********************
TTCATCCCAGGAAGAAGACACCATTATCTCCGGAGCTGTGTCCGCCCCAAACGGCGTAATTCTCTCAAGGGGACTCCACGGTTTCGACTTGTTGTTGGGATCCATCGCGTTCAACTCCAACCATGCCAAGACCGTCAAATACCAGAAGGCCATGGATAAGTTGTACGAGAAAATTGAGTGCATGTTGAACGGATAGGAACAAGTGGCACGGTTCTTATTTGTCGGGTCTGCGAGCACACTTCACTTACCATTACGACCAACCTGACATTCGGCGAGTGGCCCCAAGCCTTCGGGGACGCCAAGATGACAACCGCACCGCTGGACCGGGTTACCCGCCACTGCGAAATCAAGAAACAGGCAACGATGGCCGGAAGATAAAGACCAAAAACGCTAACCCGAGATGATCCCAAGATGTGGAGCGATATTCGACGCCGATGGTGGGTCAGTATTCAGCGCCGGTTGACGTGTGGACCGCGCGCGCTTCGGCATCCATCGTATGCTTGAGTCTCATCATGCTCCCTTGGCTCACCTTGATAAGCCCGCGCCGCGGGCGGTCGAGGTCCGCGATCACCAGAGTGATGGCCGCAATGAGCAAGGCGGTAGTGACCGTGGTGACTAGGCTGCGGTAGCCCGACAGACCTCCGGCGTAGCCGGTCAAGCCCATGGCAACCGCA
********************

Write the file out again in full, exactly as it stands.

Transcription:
TTCATCCCAGGAAGAAGACACCATTATCTCCGGAGCTGTGTCCGCCCCAAACGGCGTAATTCTCTCAAGGGGACTCCACGGTTTCGACTTGTTGTTGGGATCCATCGCGTTCAACTCCAACCATGCCAAGACCGTCAAATACCAGAAGGCCATGGATAAGTTGTACGAGAAAATTGAGTGCATGTTGAACGGATAGGAACAAGTGGCACGGTTCTTATTTGTCGGGTCTGCGAGCACACTTCACTTACCATTACGACCAACCTGACATTCGGCGAGTGGCCCCAAGCCTTCGGGGACGCCAAGATGACAACCGCACCGCTGGACCGGGTTACCCGCCACTGCGAAATCAAGAAACAGGCAACGATGGCCGGAAGATAAAGACCAAAAACGCTAACCCGAGATGATCCCAAGATGTGGAGCGATATTCGACGCCGATGGTGGGTCAGTATTCAGCGCCGGTTGACGTGTGGACCGCGCGCGCTTCGGCATCCATCGTATGCTTGAGTCTCATCATGCTCCCTTGGCTCACCTTGATAAGCCCGCGCCGCGGGCGGTCGAGGTCCGCGATCACCAGAGTGATGGCCGCAATGAGCAAGGCGGTAGTGACCGTGGTGACTAGGCTGCGGTAGCCCGACAGACCTCCGGCGTAGCCGGTCAAGCCCATGGCAACCGCA